She kept on typing hoping he would take the hint but he just stood there, rubbing his chin.
“Ada, Ada, why are you franking your face, eh? Is it a crime for a man to like a woman?”
“You no dey shame. I am an employee here and you are a married man.” She shook her head.
He laughed at that. “That’s what I like about you. You are not the kind of girl that makes things easy for a man. You want me to really chase you and shower you with gifts.” He scratched his head. “I know you Nigerian girls – suppose I get you a nice gold necklace?”
Lola ignored him and kept on working.
He cocked his head to one side. “You just want to suffer eh? I heard you are trying to pay for your university course. I can pay that, one time. Put you up in a nice flat. Get you a little car?”
“I heard you are trying to pay for your university course. I can pay that one time. Put you up in a nice flat. Get you a little Ada stopped typing. “Please try and respect yourself, Mr Obi. You are old enough to be my dad. Let this be the first and the last of this kind of harassment – if not, I will have to report it to management.”
He shook his head and laughed and laughed, doubling over.
“Every woman has her price,” he said when he’d finally stopped laughing. He leaned over the desk and touched her face; she reared back – swatting his finger away. “Give me time. When I discover yours, I will get you,” he snapped a finger. “Just like that.”
Ada smelt the alcohol mixed with cigarette that clung to the man like a second skin and her stomach instinctively tightened in nausea. Then she felt her heart beat accelerate when she realised that she was alone in the office with a lecherous man who had been drinking. He had motive and now he had opportunity.
She was amazed at her how firm her voice sounded. “In your dreams.”
His eyes mocked hers. “ Eh? You have bewitched me Ada. Dreams can become true you know. Don’t make me go and see a Juju man to get you o.”
She heard him laugh once again and leave the room a bit unsteadily. When he left she shook her head and felt her heartbeats begin to return to normal.
He was now threatening her with Juju. It was a good job she didn’t believe in all that, but his words had certainly unnerved her. Maybe she should consider talking to somebody in Human Resources?
Then, the door opened again and all her irritation and anger erupted.
“Just go away and leave me alone!”
“Ada?” The voice was confused, a bit hesitant.
She turned round and saw it was Tony Okoli. He closed the door behind him and leaned against it.
Her heart was in her mouth. The last person she had expected to see. What had he seen? What had he heard?
“What was all that about?”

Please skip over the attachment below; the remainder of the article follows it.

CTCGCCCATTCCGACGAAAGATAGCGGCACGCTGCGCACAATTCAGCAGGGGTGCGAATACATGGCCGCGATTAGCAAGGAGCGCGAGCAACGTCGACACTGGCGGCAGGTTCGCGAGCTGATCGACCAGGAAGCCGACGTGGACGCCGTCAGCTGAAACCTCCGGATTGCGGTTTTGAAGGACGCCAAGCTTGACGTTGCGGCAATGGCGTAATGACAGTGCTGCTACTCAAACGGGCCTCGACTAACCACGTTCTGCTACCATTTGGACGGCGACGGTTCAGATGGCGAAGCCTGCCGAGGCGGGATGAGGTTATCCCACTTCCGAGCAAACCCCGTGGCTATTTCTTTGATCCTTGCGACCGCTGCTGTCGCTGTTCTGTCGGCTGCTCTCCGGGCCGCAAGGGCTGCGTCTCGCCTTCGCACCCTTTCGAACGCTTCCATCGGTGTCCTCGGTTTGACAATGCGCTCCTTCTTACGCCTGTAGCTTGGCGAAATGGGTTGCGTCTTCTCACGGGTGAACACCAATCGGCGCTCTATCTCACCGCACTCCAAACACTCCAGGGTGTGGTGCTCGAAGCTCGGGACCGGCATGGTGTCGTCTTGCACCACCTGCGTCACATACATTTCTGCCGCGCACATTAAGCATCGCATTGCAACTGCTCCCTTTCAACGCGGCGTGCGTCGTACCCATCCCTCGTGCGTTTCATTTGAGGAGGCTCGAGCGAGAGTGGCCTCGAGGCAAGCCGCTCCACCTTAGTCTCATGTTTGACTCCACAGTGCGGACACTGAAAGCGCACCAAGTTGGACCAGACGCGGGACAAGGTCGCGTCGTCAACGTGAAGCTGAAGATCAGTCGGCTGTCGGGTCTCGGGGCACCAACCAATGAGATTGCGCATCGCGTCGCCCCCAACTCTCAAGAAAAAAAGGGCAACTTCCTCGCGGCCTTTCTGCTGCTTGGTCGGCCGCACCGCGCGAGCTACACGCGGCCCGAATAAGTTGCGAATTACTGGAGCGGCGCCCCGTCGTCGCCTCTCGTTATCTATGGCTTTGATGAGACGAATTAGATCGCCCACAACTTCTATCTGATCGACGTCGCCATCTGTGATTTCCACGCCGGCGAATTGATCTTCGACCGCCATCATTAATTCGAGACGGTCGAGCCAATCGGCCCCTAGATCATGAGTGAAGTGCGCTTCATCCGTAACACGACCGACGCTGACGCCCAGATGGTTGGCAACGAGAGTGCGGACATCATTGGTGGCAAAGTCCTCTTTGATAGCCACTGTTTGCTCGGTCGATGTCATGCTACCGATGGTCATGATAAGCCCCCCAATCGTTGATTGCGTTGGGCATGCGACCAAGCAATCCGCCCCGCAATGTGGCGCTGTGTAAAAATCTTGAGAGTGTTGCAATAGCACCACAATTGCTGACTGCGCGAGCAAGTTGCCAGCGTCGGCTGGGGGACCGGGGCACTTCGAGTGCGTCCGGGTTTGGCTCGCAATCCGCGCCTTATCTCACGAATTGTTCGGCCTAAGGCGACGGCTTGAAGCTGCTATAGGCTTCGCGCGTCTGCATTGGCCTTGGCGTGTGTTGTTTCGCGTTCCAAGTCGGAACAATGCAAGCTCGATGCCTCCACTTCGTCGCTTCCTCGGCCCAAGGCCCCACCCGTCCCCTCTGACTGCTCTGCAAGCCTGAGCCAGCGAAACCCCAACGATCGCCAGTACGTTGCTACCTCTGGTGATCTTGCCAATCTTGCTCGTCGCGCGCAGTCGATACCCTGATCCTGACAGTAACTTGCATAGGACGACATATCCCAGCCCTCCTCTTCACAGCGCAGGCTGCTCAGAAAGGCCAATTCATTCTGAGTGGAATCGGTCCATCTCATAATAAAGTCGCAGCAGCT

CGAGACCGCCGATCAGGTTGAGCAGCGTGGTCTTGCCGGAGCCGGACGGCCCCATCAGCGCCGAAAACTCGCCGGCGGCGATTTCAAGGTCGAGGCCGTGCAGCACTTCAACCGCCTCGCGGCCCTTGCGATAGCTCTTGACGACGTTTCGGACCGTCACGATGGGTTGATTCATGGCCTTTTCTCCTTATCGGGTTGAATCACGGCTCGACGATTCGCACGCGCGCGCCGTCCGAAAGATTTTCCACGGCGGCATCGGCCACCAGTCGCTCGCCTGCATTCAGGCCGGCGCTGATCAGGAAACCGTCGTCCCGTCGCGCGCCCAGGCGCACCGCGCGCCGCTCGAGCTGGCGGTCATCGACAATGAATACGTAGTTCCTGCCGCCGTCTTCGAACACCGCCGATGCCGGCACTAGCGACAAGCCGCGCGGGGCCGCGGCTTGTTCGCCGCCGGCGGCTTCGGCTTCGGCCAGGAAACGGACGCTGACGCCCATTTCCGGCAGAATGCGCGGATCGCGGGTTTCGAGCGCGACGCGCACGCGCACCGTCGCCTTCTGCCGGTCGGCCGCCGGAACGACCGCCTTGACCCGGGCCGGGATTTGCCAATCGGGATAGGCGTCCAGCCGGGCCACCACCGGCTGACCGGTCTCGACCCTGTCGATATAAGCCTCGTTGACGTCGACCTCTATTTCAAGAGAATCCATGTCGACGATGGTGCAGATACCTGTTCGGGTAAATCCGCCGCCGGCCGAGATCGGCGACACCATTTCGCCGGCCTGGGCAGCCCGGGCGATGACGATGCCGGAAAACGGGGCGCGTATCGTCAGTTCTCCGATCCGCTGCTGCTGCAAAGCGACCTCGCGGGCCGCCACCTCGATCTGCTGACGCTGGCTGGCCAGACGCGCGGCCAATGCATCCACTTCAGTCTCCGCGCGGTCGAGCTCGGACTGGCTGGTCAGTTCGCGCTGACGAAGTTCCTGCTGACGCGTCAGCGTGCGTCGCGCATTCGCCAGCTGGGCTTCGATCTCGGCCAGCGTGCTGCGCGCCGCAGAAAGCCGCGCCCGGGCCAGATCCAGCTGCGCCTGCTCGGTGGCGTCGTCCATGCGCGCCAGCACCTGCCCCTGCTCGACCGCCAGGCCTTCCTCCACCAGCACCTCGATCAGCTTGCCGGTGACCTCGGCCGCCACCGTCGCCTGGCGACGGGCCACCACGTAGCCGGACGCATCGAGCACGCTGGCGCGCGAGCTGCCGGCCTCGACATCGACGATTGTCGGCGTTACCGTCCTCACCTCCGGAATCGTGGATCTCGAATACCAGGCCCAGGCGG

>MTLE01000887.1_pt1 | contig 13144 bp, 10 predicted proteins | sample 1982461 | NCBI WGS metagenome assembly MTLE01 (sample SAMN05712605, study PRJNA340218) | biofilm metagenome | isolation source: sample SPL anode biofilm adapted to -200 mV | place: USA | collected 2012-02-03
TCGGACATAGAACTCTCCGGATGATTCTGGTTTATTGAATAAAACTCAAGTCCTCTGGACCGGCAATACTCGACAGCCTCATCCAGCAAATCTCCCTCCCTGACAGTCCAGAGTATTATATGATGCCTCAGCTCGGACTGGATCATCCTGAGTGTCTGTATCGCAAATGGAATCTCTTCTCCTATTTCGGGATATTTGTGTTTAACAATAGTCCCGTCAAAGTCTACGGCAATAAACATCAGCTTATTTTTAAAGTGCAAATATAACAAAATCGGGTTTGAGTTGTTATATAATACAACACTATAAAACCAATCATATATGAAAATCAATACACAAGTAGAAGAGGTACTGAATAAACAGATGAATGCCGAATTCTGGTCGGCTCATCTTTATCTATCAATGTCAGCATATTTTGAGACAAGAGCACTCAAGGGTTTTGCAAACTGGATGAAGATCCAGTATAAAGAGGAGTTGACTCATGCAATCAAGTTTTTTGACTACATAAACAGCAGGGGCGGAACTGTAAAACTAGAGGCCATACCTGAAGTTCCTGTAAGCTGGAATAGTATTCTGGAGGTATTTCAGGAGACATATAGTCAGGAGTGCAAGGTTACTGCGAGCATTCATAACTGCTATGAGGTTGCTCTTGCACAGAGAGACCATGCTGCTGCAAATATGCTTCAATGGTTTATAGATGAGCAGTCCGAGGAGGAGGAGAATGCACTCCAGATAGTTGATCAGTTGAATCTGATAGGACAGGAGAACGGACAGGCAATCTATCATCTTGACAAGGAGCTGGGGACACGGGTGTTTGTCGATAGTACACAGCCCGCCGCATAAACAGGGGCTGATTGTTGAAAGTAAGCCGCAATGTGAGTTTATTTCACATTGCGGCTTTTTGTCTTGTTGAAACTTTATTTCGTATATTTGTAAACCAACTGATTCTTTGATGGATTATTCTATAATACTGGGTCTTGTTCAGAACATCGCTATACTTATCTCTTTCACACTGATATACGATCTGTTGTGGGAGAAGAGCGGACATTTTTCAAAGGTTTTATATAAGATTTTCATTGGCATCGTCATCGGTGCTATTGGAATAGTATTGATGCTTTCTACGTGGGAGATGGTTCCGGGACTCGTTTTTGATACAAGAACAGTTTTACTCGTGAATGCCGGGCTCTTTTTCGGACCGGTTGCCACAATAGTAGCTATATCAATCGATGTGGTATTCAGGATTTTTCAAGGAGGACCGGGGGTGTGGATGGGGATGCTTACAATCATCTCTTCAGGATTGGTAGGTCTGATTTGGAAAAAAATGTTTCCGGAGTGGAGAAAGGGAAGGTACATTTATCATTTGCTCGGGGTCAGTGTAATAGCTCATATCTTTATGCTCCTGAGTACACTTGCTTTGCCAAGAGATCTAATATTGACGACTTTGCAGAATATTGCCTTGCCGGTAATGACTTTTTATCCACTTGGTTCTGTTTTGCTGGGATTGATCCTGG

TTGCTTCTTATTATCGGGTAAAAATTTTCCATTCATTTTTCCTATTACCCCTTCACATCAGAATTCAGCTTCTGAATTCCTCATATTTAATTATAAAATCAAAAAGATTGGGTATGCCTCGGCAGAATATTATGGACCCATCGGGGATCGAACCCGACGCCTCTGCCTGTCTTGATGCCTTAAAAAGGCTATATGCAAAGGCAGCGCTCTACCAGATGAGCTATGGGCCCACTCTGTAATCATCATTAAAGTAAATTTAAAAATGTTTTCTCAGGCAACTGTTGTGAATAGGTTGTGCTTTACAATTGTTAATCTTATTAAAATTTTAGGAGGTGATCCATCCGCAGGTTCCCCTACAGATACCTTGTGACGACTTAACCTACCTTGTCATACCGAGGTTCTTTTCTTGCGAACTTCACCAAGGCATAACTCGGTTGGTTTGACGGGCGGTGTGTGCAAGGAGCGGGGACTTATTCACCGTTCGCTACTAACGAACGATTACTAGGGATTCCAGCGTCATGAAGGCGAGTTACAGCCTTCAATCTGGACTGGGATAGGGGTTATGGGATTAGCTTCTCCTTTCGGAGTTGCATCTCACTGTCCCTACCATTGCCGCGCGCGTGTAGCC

“I – I thought you were someone else,” she said, suddenly embarrassed.
He looked at her. “There is hardly anyone about.”
Mr Obi must have been quicker on his feet than she gave him credit for as he seemed to have disappeared. She tried to focus on the screen in front of her. “I’m fine.”
“I understand. Colleagues do that to you sometimes. I’ve worked with a few in the past, harbouring those kind of sentiments, sometimes.”
Ada found herself relaxing a bit and managed a smile. “Don’t mind me. I guess it’s been a long day.”
He looked at his watch. “Do you usually work this late?”
She nodded. “Sometimes.”
“Why is that?”
“I leave work early on Tuesdays and Wednesdays to make classes at University. So I clock out late to make up the time.”
He nodded. “Yes. I remember you told me you were studying for a degree part time at Unilag. Business and Finance Management – wasn’t it?”
“Yes”. Ada was surprised that he had remembered their conversation. He must have spoken to hundreds of people last Friday.
“That’s one of the things I would like to change around here – get more people working part time so they can improve themselves professionally. I know there are a few in the Personnel Department studying for their Nigerian Institute of Personnel Management Exam.”
“That would be really good.”
“I’m glad you think so.” He smiled then, looking down at her and Ada felt a bit self-conscious, then realised that he was looking at a book on her desk.
“You have great taste.”
She followed his gaze and picked up her copy of Half of a yellow Sun by Chiamanda Ngozi Adichie.
“You started reading it yet ?”
“I’ve read it twice.”
Ada nodded. “I think it is brilliant but then some might say we are biased. It is our story. I just love the attention to historical detail, the way she uses words, the characters and stories. It reminds me of all the stuff my parents told me about Biafra.”
He looked at her. “My parents hardly talk about it.”
She shrugged. “It’s always been controversial. People see it different ways – for some it was a part of history we are supposed to have moved on from.”
“I went searching for my history. It didn’t come looking for me.”
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